So instead, I decided to discuss a related issue that has bothered me for years -- how I handled the many conversations I had with my wife in the months she spent at Georgetown University Hospital before her death from cancer in 1978.
I'd usually bike to the hospital from my office. On the 15-minute ride, I'd mentally assemble discussion topics for us -- the same news-weather-and-sports subjects typically bandied about at boring Washington cocktail parties.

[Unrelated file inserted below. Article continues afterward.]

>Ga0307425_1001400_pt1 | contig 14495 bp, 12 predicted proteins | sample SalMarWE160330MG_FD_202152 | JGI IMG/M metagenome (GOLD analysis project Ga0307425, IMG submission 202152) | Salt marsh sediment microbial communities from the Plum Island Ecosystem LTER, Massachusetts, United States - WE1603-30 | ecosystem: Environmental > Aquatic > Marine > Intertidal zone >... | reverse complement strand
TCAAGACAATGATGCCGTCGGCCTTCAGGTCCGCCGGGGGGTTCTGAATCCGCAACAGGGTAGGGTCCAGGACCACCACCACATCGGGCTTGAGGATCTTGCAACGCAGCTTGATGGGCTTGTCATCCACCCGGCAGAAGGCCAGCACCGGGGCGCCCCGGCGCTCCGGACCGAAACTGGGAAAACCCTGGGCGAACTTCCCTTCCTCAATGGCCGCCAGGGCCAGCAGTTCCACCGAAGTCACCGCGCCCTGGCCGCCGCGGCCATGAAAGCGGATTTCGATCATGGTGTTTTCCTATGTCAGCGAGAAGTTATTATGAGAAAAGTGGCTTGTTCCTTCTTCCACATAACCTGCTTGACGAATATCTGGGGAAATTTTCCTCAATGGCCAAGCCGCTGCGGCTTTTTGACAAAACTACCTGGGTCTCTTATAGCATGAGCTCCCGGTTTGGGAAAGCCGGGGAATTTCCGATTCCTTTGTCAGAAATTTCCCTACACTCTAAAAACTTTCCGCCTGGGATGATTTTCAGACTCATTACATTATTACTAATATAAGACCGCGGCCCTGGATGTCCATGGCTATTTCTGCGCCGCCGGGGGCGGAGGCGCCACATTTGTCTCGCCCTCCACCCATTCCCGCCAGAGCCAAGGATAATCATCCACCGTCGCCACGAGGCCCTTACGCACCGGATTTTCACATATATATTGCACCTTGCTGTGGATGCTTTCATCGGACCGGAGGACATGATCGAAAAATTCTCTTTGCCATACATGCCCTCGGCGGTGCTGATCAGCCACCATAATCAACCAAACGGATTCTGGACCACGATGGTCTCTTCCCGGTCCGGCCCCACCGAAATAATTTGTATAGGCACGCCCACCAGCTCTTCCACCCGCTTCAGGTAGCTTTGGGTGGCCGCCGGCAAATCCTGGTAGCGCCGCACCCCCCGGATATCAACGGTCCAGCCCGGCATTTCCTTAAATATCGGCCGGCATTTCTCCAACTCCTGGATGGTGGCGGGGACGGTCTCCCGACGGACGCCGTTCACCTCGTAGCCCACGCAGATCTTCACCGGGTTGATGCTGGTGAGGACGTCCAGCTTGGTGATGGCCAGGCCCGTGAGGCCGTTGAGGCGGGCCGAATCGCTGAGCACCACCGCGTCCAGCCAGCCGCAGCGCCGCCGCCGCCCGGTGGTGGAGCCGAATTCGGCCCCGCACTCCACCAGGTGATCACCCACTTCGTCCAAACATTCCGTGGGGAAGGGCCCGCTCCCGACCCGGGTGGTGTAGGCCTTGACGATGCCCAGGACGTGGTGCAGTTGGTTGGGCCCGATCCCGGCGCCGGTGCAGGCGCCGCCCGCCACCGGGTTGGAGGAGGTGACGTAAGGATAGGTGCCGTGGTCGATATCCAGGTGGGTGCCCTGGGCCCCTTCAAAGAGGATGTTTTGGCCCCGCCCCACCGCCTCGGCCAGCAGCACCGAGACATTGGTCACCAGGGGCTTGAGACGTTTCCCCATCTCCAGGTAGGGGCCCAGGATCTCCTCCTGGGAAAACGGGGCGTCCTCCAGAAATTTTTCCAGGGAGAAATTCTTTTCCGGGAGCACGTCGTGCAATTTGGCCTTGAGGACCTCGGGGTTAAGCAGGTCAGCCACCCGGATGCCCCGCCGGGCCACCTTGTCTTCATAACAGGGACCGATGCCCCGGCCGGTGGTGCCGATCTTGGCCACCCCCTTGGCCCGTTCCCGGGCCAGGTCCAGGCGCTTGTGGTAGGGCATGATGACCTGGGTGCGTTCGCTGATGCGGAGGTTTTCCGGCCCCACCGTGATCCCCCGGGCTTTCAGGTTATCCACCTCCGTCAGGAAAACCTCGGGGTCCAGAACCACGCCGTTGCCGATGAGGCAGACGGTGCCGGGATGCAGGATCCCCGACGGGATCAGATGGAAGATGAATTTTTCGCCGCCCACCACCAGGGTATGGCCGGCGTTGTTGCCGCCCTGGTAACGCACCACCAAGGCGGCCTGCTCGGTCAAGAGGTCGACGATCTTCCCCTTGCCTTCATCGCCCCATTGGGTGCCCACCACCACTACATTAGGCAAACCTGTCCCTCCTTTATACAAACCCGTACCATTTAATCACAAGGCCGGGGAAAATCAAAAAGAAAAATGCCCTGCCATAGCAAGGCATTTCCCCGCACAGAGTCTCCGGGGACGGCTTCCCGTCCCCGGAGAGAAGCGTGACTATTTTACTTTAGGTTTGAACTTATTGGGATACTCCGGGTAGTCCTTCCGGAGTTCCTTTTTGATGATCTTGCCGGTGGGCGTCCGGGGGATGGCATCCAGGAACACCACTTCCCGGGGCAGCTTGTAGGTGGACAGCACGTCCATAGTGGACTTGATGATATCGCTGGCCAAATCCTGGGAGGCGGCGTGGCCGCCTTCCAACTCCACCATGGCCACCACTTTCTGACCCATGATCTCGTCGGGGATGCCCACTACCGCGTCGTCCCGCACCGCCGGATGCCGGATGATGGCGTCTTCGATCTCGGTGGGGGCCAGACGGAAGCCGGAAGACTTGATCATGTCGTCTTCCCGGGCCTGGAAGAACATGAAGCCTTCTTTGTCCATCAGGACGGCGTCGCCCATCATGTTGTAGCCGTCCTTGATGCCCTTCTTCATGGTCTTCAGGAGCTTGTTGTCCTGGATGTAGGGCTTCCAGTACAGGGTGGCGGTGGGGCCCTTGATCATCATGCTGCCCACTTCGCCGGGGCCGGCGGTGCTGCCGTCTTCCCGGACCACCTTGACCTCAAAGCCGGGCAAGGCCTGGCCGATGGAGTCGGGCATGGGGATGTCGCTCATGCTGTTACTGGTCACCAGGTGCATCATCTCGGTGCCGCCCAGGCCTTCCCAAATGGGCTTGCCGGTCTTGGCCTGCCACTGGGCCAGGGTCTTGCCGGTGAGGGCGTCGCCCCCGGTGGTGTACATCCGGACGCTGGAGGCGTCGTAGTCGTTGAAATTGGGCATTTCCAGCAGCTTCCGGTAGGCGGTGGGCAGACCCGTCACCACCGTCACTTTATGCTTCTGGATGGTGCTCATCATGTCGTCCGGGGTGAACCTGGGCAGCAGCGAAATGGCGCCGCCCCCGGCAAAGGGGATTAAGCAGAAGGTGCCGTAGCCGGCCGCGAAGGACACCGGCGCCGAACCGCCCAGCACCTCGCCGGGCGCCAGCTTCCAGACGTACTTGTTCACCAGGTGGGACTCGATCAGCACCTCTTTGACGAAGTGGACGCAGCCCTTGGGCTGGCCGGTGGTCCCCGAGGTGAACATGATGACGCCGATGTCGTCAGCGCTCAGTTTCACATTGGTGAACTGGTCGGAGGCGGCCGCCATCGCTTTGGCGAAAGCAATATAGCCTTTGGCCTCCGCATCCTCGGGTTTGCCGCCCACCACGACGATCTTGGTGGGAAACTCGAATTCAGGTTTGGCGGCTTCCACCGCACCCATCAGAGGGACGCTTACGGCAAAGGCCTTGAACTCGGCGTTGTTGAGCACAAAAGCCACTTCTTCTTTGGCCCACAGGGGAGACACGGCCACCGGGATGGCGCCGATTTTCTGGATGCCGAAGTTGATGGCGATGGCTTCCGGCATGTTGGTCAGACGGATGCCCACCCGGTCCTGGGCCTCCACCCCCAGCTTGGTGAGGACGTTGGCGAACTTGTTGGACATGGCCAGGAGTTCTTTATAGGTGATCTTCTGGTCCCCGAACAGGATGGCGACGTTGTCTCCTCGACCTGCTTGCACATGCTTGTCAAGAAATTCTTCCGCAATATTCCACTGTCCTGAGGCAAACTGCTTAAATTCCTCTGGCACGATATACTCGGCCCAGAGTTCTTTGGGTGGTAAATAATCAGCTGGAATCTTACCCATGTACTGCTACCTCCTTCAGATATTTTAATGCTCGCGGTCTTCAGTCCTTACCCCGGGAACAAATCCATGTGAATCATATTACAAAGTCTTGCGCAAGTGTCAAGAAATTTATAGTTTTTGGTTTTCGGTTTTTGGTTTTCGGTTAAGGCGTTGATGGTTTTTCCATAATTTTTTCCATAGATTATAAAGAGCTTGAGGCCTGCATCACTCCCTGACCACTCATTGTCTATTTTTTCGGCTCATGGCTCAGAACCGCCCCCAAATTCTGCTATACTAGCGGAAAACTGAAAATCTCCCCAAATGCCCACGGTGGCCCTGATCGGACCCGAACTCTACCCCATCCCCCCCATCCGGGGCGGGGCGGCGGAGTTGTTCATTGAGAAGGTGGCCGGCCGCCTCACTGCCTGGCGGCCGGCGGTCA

My chosen topics were exactly what my wife had NOT been thinking about in her hospital bed. We did talk about our kids, her mother, our history -- subjects I'm sure she brought up. But her thoughts about dying? Never. I was surprised when she asked for my suggestions about her memorial service.
We both would have benefited -- drawn closer -- if I had just shut up and encouraged her to talk.